4.5 Billion Year Old Volcanic Material Can Throw Light On Earth’s Formation
Volcanic material found separately in the Solomon Islands as well as the Baffin Island in Canada may reportedly throw more light on the history of our planet. The volcanic debris was thrown out around 4.5 billion years ago, which makes it only 50 million years younger than the solar system.
According to a press release by University of Maryland, scientists believe that the volcanic material could provide some valuable clues into the earliest days of the Earth and how it was born, and subsequently give more insight into the intricacies of the different processes that took place when our planet was being formed.
The researching team of scientists feels this is the first clear sign that portions of the Earth's primordial mantle still exist until now, in spite of being created during the planet's primary accretion period. Experts believe that our planet became its present size due to the accretion of materials from collisions with larger bodies over duration of tens of millions of years. In fact, according to researchers, the moon also formed through a process like this when a slightly smaller planetoid collided with a very young Earth.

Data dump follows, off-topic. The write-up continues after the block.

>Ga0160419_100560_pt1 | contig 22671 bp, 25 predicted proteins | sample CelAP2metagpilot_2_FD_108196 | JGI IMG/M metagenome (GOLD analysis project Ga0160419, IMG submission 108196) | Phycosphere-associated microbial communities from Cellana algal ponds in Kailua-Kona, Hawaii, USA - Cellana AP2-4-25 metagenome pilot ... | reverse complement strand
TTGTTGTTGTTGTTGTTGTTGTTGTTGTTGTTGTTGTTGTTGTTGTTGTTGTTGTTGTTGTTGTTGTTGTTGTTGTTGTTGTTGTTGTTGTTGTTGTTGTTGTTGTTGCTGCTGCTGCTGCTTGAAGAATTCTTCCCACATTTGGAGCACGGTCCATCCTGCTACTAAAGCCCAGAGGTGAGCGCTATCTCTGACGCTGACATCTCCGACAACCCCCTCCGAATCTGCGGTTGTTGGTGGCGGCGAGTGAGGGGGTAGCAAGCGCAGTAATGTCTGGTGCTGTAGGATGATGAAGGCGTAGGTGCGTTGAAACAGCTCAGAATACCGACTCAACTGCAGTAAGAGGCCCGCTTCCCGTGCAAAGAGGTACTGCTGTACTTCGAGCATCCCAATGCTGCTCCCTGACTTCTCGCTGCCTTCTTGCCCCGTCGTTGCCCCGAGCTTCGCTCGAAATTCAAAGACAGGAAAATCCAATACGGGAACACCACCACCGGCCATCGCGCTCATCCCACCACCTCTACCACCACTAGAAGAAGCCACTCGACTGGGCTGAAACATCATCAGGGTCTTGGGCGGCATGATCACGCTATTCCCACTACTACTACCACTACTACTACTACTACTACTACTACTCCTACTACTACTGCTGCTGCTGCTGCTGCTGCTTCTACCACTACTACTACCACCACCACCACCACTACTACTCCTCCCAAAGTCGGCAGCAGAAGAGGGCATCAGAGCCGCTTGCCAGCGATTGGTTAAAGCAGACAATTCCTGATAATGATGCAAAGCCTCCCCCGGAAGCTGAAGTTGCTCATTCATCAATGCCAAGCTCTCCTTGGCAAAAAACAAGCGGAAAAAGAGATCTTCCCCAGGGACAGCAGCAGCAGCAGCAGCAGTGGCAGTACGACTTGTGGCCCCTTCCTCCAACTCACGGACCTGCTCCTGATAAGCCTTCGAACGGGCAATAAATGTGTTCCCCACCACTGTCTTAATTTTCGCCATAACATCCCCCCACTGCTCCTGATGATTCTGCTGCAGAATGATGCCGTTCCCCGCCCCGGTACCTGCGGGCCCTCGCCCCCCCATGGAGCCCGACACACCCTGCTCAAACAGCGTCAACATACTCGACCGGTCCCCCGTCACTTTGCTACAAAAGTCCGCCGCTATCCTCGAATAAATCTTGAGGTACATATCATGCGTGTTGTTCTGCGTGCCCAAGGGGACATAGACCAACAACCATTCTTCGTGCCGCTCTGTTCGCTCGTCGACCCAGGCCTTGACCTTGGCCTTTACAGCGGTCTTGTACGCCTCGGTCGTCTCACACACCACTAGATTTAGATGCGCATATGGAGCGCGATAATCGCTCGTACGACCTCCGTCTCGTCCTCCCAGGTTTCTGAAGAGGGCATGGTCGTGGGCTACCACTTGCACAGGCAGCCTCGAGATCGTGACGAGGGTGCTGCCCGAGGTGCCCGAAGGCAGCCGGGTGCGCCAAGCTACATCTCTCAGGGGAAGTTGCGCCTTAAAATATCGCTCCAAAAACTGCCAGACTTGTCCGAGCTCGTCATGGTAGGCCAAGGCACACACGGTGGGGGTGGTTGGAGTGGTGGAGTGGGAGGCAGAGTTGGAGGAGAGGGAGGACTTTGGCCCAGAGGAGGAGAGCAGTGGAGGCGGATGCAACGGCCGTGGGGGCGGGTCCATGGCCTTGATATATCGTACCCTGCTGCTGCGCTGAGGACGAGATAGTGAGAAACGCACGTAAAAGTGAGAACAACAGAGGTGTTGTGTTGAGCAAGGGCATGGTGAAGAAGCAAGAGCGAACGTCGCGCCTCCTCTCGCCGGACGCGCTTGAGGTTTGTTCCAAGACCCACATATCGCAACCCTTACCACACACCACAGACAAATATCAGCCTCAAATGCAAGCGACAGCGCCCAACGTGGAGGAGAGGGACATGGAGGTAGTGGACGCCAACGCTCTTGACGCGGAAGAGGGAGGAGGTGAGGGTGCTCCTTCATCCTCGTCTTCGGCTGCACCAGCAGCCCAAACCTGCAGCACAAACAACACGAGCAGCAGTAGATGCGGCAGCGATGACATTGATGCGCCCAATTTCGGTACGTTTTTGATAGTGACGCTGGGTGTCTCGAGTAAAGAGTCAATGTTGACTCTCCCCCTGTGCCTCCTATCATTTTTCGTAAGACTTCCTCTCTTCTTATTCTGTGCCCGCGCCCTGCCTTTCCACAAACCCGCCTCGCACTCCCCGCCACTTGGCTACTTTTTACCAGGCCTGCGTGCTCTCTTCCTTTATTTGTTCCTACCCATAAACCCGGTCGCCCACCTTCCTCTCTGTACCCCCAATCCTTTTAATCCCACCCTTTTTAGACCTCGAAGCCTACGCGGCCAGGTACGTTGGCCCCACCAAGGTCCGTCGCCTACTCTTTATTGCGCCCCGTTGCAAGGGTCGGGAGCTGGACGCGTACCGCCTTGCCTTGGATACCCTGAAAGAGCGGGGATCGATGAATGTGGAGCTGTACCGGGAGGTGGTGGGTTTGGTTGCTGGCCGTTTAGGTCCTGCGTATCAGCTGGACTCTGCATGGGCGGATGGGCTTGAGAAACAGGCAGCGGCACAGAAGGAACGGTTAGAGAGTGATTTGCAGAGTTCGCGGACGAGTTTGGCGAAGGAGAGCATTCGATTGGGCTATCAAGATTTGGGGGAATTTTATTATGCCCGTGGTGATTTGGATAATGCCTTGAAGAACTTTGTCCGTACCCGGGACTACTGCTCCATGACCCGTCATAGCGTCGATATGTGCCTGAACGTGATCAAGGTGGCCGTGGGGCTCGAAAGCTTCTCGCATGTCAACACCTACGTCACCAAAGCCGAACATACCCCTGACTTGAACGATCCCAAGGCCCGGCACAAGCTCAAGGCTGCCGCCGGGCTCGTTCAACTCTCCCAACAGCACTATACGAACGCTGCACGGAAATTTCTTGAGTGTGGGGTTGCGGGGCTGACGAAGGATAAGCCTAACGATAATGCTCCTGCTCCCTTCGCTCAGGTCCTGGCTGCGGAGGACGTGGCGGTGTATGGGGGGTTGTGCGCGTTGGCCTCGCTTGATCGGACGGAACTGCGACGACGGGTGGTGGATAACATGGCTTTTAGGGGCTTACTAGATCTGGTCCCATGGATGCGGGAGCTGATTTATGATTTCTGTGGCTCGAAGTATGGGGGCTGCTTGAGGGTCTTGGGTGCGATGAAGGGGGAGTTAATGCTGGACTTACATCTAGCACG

The primeval volcanic material was found in Solomon Island's Ontong-Java Plateau and Canada's Baffin Island in comparatively young flood basalts, calculated to be around 60 and 120 million years old. However, in spite of their youth the molten material that created them had roots going back to over 4.5 billion years ago. Scientists have speculated that the gap in timeline, between the volcanic material and the basalt where it was found, can be credited to the separate history of iron separation for the lava originating part of the Earth's mantle from other mantle parts.
An analysis of the volcanic material revealed an isotope of tungsten as one of its key features, and the element was present during the creation of the Solar System but was no longer thought to exist on Earth. As per reports, further research of the two "birthmarks" will throw more light into the history of our planet's creation.